It’s spring in MidCoast Maine, and we’re right in the thick of northbound bird migration: easily one of the most thrilling times of year, if you ask us!

Along with our wonderful vernal blooms, nothing says spring quite like the sight and sound of these feathered wayfarers sweeping up the seashore and in the coastal woods and thickets. They seem to bring the warm season in along on their wings, and after the hushed chill of winter, we’re always overjoyed to welcome them back—even if some of them are only passing through to points even farther northward.

The Craignair Inn by the Sea, perched along the coast of the St. George Peninsula right across from the marvelous preserve of Clark Island, makes a fantastic H.Q. for soaking up the spring migration. Whether you’re a hardcore birder or more of a casual nature fan, you’ll have ample opportunity to enjoy the show—some of the finest birding in Maine—with our upscale B&B supplying the pitch-perfect accommodations!

Spring Bird Migration in Maine

Offering its own high-quality nesting habitat and also acting as a strategically oriented flyway into Canada, Maine stands as one of the most significant bird-migration corridors on the East Coast—and, indeed, on the North American continent.

The spring bird migration in Maine spans all the way from late winter into early or even mid-June, with different pulses of birds timing their arrival based on the availability of their favorite nosh and the particulars of their nesting geographies and habits. From the tiny busybody golden-crowned kinglets (left) to clamorous dabbling ducks and winnowing snipes, you can gauge the unfurling of the season by when particular members of our avian cast of characters arrive (and what they're up to).

Right now, we’re really in the peak of things for spring birding in MidCoast Maine, with the astonishing variety of warblers (including the pine warbler, below) and other Neotropical songbirds on display and the height of spring migration for shorebirds underway.




And speaking of: While it’s the fall shorebird migration that truly sets Maine apart—the Gulf of Maine’s mudflats and other coastal habitats are considered arguably eastern North America's most important staging ground for southbound shorebirds, some of them undertaking astonishing and arduous trans-ocean flights to wintering refuge in South America—there’s plenty to see this time of year, too. Species such as black-bellied plovers and greater and lesser yellowlegs are winging their way through and nesting Maine shorebirds, including piping plovers (right), willets, and spotted sandpipers, are returning for the summer.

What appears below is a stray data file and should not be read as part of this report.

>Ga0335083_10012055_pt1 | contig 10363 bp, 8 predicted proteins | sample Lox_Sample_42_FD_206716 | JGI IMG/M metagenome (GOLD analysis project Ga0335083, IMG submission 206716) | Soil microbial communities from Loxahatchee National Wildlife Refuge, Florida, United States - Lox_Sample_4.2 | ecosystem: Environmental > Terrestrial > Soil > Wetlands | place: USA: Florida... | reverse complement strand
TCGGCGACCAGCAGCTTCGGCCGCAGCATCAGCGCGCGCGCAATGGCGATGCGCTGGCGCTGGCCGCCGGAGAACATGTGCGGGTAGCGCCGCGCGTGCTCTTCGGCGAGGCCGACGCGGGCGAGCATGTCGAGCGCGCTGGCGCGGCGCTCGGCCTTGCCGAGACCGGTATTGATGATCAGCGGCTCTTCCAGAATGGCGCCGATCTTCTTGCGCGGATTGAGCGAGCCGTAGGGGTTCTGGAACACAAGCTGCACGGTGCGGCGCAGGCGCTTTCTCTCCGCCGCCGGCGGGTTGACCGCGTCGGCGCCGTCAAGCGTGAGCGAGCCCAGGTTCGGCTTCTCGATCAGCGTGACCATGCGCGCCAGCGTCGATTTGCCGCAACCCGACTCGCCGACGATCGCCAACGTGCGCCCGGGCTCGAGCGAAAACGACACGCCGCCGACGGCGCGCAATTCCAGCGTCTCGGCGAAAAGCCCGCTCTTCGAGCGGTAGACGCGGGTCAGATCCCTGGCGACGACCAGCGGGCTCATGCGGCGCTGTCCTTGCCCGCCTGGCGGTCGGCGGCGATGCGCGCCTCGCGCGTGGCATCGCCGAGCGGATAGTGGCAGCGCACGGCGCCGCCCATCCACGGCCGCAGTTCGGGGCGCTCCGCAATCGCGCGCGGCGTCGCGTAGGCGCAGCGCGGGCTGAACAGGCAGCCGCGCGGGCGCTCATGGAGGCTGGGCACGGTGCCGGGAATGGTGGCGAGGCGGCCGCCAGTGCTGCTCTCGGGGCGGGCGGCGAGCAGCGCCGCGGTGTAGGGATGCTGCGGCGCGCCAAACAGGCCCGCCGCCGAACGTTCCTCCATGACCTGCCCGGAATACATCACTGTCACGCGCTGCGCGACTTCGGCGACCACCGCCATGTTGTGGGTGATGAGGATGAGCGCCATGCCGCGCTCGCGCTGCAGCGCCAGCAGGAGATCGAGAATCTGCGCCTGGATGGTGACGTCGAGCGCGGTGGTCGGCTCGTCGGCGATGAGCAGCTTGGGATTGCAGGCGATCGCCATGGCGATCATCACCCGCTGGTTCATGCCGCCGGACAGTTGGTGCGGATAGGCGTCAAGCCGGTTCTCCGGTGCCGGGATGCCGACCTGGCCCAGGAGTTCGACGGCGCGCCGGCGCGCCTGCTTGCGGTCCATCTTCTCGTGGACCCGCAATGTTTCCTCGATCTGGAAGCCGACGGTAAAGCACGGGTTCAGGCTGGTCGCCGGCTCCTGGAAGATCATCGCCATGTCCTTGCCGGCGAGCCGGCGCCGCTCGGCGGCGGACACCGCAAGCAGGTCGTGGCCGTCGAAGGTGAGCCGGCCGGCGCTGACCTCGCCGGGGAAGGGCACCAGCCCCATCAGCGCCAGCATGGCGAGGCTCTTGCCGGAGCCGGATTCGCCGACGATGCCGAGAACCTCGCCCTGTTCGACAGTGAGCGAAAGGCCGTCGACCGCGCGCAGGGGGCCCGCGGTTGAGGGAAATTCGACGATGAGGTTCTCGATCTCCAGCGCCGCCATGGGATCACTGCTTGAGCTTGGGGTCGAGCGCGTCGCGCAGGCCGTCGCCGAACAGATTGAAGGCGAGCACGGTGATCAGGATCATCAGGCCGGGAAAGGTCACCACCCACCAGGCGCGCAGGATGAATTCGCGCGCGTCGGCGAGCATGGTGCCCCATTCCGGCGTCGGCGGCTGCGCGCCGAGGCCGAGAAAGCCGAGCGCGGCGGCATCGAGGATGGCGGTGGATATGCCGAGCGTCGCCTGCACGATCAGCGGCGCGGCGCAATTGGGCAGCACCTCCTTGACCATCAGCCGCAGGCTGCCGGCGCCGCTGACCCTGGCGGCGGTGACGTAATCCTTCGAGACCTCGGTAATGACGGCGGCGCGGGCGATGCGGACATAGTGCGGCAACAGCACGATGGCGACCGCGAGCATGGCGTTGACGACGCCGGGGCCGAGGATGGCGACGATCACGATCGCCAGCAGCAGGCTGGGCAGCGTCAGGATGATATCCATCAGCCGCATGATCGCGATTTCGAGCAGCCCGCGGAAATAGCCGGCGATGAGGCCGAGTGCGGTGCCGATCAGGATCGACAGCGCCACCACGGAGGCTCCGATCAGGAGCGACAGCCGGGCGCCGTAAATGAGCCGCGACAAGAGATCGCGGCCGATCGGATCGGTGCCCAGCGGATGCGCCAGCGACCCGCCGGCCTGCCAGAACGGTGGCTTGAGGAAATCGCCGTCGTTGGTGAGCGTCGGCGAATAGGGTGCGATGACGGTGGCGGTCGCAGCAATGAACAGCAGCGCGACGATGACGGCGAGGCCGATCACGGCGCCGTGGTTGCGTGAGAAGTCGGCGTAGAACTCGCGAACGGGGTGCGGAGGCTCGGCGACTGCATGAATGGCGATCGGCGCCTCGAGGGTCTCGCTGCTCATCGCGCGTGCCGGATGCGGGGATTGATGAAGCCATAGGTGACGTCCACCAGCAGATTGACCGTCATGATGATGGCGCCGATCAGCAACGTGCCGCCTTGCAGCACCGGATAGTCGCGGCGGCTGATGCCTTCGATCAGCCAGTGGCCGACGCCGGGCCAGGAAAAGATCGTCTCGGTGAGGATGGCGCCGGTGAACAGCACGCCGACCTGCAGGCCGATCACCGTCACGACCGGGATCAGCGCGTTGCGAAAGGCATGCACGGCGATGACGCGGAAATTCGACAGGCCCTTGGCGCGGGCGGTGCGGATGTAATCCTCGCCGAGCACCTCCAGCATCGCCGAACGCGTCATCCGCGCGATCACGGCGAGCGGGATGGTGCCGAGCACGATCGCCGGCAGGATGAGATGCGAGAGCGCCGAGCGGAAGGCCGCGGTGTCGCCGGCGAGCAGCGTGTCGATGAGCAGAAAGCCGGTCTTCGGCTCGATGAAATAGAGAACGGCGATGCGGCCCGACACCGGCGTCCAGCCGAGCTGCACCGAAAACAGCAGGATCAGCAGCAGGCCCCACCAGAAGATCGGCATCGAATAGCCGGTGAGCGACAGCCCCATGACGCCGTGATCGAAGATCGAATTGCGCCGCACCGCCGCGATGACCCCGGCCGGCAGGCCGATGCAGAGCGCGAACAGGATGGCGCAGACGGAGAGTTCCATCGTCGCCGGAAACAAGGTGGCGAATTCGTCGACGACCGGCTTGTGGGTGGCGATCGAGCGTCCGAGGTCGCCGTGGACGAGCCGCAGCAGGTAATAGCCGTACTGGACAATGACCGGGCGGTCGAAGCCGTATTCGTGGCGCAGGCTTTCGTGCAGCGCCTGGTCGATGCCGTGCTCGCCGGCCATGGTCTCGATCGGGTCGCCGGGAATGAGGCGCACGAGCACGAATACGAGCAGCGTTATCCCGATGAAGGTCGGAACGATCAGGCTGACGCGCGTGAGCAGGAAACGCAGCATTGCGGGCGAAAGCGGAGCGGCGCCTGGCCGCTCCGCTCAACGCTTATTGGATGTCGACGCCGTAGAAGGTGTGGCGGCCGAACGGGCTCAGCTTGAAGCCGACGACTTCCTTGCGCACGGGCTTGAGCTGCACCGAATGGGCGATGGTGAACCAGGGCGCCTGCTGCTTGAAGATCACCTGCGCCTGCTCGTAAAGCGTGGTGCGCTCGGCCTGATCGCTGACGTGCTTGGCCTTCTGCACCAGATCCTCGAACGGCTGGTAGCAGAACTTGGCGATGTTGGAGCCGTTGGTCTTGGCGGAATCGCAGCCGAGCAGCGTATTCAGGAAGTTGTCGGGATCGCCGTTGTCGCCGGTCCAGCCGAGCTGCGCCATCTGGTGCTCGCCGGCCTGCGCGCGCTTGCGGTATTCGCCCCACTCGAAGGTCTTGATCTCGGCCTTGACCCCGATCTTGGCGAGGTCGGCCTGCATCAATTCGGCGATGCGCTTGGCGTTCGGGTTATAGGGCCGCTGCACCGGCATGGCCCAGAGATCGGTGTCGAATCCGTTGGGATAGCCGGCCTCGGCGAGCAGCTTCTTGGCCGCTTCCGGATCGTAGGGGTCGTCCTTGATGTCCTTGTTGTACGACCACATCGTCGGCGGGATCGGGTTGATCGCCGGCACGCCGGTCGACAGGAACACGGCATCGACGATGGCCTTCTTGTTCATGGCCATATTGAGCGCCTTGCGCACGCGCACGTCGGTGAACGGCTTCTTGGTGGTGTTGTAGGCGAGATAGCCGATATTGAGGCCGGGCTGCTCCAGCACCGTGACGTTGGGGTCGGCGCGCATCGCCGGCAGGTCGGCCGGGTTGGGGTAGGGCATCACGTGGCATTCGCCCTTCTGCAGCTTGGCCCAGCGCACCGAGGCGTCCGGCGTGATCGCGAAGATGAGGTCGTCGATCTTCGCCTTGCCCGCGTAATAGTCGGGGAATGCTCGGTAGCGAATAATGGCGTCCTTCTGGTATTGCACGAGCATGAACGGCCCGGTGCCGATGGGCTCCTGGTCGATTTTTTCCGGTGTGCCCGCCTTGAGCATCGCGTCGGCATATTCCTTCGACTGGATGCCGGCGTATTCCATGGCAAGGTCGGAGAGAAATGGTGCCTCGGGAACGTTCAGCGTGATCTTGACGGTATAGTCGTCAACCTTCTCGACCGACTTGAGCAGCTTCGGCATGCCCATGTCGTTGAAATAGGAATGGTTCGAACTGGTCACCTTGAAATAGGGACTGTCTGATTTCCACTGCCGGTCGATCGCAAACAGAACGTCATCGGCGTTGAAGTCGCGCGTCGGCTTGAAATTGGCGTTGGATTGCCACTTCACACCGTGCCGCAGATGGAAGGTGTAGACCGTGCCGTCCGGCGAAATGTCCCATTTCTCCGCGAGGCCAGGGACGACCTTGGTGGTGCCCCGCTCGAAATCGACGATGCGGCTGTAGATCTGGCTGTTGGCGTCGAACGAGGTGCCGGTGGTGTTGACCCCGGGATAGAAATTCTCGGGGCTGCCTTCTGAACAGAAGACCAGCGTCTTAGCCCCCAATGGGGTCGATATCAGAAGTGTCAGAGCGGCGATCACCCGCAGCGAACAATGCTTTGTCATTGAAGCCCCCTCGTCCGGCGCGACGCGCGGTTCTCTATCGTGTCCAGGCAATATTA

Then you’ve got the raptors—the birds of prey, from broad-winged, red-shouldered, and sharp-shinned hawks to ospreys (featured image, top), peregrine falcons, turkey vultures (left), and even the odd golden eagle—soaring north, taking advantage of updrafts and breezes along Maine’s seaboard and coastal highlands.





Birdwatching in Spring on a Craignair Inn Getaway

Many of the season’s migrating birds do their traveling at night, taking advantage of the calmer air (and fewer predators) to cover ground by starlight and moonlight. With the dawn of each fresh spring day, it’s always amazing to see what the previous night has brought in, bird-wise, to our yardscapes and natural areas.

The most auspicious birdwatching weather this time of year comes with a good southerly tailwind, followed maybe by a spell of rain forcing the migrants to pause their journey and hang out awhile. Along with watching the weather forecast, you can plan your spring birding using the awesome online tool called BirdCast, which releases nightly projections for migration magnitude across the U.S.

From Clark Island (literally just steps away), host to both songbirds and shorebirds, to such ace raptor-spying spots as the Camden Hills and Bradbury Mountain (which hosts a well-known springtime “hawk watch”), you’ve got loads of avian hotspots at your disposal while enjoying our seaside accommodations here at The Craignair Inn. And don’t miss the birding cruises out to nearby Eastern Egg Rock, which ranks as one of the best-known spots for bird watching in Maine thanks to its puffin rookery.

The Craignair Inn by the Sea: Your Luxurious Bed-and-Breakfast Base Camp for       Birding in Mid-Coast Maine

Book a guest room at The Craignair Inn by the Sea this spring, and combine some world-class birdwatching with some of the finest hospitality and dining on the MidCoast!